AgustaWestland has further entrenched itself in Japan after winning a contract to supply another five AW109 light-twin helicopters to the Japan national police agency, adding to the company's recent successes in the country's rotorcraft market.
"This latest order is further evidence of the growing success we have experienced in the Japanese helicopter market in recent years, meeting commercial, government and military requirements by offering the best solutions and establishing strong relationships with our local partners," says Giuseppe Orsi, chief executive of AgustaWestland.
This is the fourth successive year that the police agency has selected the AW109, all as part of an annual long-drawn procurement process to modernise its helicopter fleet, and brings the total number of the type ordered by the agency to 21.
Over 80 AgustaWestland helicopters have been sold in Japan for various roles, with more than 50 aircraft already delivered, says the Finmeccanica subsidiary. In April, in recognition of the country's growing importance, AgustaWestland opened a regional business headquarters in Tokyo.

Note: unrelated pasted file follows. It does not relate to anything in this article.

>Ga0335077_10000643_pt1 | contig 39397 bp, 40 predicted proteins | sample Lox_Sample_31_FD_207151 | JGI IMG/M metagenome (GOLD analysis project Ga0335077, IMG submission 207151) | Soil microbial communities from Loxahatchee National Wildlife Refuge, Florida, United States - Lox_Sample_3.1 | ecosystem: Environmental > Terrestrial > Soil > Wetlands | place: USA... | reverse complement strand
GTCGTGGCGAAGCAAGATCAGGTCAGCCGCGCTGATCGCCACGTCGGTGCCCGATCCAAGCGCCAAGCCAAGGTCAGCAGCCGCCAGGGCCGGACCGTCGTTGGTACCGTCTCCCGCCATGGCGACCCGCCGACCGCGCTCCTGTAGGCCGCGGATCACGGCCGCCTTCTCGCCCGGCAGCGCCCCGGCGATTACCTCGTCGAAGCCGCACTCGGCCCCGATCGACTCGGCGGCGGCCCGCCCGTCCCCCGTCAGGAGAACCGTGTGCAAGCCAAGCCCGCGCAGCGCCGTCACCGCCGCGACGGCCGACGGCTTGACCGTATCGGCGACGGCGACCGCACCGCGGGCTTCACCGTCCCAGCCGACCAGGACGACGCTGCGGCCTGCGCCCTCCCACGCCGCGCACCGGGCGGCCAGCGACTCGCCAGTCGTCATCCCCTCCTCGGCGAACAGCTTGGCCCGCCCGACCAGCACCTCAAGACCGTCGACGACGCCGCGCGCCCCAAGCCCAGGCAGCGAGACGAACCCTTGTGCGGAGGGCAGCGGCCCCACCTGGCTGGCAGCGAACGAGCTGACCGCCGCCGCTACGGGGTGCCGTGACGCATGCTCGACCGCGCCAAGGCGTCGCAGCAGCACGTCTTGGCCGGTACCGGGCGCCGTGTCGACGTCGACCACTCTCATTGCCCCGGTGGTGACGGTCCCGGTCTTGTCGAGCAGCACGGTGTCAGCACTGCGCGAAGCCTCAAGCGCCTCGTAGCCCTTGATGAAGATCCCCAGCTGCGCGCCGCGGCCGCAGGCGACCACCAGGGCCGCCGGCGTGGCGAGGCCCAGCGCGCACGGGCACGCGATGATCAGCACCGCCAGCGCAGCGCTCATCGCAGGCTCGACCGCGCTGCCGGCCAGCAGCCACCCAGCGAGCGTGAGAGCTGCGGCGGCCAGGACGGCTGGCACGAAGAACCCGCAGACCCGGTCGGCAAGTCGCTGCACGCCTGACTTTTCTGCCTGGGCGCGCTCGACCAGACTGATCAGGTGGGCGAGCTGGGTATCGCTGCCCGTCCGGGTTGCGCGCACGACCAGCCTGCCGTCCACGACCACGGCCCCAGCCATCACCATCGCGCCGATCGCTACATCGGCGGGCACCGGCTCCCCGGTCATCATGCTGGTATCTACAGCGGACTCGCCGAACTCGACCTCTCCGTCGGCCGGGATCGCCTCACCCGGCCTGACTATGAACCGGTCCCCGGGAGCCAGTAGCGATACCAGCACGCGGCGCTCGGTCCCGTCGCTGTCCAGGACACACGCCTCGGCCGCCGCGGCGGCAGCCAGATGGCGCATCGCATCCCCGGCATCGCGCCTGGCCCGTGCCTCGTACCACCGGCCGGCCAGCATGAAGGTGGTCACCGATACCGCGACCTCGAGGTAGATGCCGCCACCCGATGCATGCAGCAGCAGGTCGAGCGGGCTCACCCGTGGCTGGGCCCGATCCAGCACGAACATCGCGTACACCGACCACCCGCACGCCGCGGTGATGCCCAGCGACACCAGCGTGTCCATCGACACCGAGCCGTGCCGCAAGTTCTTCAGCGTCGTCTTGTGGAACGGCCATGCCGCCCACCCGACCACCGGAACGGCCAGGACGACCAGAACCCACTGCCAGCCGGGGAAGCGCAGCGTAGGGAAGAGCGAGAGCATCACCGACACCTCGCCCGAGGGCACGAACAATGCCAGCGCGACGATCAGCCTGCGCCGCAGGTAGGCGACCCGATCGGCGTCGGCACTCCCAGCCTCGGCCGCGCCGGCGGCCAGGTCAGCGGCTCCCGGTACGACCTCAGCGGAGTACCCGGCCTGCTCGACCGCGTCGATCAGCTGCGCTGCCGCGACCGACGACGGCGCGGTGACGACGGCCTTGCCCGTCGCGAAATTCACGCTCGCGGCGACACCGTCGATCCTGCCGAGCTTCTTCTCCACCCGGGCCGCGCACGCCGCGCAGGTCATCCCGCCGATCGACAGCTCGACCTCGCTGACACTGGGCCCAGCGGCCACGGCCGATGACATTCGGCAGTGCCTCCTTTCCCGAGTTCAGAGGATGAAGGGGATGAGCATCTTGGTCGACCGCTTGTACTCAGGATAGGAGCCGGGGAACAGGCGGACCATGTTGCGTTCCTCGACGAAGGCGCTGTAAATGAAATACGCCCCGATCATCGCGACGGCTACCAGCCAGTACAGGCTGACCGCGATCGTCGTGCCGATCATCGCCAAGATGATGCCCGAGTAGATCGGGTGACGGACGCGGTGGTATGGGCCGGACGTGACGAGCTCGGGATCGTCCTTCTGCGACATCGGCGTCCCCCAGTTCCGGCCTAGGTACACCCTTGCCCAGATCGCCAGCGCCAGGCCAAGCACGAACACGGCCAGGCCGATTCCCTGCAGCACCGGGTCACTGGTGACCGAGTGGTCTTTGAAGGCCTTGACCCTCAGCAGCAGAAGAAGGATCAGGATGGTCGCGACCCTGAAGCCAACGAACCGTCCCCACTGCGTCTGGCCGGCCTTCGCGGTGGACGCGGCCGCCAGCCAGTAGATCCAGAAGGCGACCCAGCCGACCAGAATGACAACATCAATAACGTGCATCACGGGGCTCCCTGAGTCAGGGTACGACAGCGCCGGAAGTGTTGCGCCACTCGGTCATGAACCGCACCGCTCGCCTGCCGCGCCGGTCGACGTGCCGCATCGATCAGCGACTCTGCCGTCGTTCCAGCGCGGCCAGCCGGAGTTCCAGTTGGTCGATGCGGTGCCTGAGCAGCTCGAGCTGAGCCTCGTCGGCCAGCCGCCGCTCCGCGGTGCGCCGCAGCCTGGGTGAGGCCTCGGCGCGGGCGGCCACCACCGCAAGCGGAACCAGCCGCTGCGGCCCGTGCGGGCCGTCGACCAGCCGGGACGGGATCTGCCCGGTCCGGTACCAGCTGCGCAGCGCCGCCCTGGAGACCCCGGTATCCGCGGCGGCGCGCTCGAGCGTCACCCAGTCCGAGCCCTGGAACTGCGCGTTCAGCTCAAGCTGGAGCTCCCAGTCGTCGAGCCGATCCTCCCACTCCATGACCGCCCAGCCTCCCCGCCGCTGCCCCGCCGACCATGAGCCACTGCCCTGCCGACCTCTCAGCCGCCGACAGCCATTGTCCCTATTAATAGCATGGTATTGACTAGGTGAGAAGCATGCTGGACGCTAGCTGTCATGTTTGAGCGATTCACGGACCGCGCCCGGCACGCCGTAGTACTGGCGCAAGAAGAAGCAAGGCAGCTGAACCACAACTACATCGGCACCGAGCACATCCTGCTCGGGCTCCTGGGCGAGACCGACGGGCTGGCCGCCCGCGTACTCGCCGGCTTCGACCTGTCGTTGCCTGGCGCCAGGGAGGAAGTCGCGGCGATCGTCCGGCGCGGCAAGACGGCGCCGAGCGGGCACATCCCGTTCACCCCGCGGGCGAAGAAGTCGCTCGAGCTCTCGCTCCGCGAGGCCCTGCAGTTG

This latest contract comes after the Tokyo metropolitan police agency confirmed an order for a second AgustaWestland AW139 medium-twin helicopter in utility configuration in March. It received its first AW139 in March 2006. AgustaWestland expects further orders from the agency, which is in the middle of a fleet-renewal programme.
Japan's coastguard took delivery of three AW139 maritime patrol and search and rescue helicopters in March. These were ordered in 2006, as part of a replacement exercise for up to 24 helicopters to replace the agency's older Bell 212s, and a second order is likely within a year.
In September 2007, the first Kawasaki Heavy Industries-manufactured CH101 Antarctic Survey Helicopter, a variant of AgustaWestland's AW101, was delivered to the Japanese maritime self-defence force. This brings its total of CH101s in service to three. The AW101 was selected in September 2003 with orders for 11 units for airborne mine countermeasures and three for Antarctic support roles.
Source: Flight International